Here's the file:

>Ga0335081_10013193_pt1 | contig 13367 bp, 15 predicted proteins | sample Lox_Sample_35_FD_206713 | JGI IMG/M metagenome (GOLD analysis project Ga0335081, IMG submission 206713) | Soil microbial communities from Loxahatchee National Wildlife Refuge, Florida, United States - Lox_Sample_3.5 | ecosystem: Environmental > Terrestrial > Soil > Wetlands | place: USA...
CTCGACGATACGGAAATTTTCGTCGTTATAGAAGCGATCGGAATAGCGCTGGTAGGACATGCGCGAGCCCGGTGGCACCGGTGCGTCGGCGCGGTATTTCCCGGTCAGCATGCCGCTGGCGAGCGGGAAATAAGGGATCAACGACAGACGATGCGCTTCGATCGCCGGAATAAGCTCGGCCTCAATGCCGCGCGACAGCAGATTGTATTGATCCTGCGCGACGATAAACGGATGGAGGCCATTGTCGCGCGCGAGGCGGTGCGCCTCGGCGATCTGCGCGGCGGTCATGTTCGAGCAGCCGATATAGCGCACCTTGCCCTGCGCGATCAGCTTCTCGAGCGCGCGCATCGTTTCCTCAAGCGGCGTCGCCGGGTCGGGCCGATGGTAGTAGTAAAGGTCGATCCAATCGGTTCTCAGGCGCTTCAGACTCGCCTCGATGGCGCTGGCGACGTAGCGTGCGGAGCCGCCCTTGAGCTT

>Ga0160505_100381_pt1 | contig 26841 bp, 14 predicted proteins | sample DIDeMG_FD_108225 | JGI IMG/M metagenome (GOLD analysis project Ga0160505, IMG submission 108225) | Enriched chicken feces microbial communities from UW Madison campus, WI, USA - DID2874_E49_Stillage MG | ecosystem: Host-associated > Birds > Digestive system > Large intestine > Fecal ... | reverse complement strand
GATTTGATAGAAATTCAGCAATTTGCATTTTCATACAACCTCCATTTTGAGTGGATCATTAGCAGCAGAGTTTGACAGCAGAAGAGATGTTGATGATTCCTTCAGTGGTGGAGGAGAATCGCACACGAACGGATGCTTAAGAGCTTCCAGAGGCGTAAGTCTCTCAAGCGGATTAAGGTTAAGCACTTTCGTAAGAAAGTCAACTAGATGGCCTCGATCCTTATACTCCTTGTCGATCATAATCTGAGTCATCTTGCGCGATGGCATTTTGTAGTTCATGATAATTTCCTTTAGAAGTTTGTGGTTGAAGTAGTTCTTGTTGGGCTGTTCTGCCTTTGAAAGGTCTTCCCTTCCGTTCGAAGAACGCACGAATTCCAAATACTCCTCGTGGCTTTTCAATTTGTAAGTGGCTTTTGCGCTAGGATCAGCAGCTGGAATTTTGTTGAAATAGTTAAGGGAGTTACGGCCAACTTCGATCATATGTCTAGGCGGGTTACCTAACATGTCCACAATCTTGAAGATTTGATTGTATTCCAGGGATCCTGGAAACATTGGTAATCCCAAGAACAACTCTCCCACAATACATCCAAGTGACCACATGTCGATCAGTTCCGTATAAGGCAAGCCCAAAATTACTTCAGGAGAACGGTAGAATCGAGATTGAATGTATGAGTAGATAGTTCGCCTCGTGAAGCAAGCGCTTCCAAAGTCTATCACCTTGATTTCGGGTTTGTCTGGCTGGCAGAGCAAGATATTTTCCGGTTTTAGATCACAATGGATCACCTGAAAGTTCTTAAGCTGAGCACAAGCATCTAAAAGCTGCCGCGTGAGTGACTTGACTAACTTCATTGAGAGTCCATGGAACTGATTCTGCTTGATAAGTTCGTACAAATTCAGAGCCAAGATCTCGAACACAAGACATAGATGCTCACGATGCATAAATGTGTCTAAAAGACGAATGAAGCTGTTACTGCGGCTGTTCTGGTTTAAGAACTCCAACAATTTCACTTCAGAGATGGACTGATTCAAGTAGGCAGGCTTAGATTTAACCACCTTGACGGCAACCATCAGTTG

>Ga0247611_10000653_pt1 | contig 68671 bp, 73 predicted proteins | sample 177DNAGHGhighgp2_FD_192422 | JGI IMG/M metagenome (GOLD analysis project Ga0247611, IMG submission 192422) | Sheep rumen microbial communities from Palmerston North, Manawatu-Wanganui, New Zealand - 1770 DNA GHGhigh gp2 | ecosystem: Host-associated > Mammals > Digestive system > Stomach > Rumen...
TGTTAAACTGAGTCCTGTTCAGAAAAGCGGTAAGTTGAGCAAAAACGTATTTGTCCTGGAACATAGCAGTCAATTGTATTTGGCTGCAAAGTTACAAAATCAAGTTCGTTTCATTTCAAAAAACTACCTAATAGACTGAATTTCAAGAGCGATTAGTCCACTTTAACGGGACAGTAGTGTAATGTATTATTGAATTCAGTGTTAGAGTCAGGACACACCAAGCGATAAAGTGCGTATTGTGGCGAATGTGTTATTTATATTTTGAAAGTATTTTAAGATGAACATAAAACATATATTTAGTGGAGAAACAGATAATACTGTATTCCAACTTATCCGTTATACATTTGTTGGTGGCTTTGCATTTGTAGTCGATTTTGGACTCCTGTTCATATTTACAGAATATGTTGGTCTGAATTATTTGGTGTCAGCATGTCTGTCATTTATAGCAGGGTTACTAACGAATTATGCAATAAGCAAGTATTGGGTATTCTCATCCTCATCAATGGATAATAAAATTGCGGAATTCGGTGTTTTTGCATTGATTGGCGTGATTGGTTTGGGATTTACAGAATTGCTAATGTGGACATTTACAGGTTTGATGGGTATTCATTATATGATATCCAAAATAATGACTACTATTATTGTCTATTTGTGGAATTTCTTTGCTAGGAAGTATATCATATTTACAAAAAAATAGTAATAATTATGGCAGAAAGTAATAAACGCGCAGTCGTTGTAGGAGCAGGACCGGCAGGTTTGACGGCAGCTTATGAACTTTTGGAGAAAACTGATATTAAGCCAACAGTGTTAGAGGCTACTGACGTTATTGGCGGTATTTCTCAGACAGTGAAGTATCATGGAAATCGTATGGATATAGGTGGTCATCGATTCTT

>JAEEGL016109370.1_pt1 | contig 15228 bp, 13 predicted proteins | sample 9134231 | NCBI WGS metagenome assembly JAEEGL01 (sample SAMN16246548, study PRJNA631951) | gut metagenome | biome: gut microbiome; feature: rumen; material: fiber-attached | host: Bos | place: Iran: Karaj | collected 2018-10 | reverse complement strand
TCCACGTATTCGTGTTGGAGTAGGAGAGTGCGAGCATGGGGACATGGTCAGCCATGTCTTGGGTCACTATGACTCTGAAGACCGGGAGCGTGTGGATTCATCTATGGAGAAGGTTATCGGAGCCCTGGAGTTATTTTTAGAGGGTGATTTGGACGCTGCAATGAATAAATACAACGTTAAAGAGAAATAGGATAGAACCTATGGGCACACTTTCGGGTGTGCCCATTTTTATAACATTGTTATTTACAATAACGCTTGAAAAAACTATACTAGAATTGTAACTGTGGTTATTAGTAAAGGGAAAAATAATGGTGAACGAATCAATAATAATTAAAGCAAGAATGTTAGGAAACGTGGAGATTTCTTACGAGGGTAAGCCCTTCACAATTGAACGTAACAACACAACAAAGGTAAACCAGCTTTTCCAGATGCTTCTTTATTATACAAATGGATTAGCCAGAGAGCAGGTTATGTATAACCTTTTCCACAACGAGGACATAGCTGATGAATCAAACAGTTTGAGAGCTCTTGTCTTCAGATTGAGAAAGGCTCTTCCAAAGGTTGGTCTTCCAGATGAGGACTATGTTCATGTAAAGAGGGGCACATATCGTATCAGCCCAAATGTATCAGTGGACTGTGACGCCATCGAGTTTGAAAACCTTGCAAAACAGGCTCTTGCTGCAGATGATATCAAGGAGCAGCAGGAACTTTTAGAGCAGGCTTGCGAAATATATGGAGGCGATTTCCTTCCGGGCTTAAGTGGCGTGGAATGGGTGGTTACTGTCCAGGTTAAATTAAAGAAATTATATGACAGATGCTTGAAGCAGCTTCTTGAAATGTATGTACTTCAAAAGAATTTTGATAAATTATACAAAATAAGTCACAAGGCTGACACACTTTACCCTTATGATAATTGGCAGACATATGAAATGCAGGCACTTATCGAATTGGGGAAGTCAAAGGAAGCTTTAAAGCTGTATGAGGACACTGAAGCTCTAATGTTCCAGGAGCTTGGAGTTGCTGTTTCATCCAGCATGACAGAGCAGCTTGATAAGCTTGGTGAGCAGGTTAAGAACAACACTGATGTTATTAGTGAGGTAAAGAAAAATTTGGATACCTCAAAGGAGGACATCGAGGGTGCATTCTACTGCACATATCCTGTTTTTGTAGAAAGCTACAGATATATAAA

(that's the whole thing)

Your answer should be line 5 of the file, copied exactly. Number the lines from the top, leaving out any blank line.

>Ga0247611_10000653_pt1 | contig 68671 bp, 73 predicted proteins | sample 177DNAGHGhighgp2_FD_192422 | JGI IMG/M metagenome (GOLD analysis project Ga0247611, IMG submission 192422) | Sheep rumen microbial communities from Palmerston North, Manawatu-Wanganui, New Zealand - 1770 DNA GHGhigh gp2 | ecosystem: Host-associated > Mammals > Digestive system > Stomach > Rumen...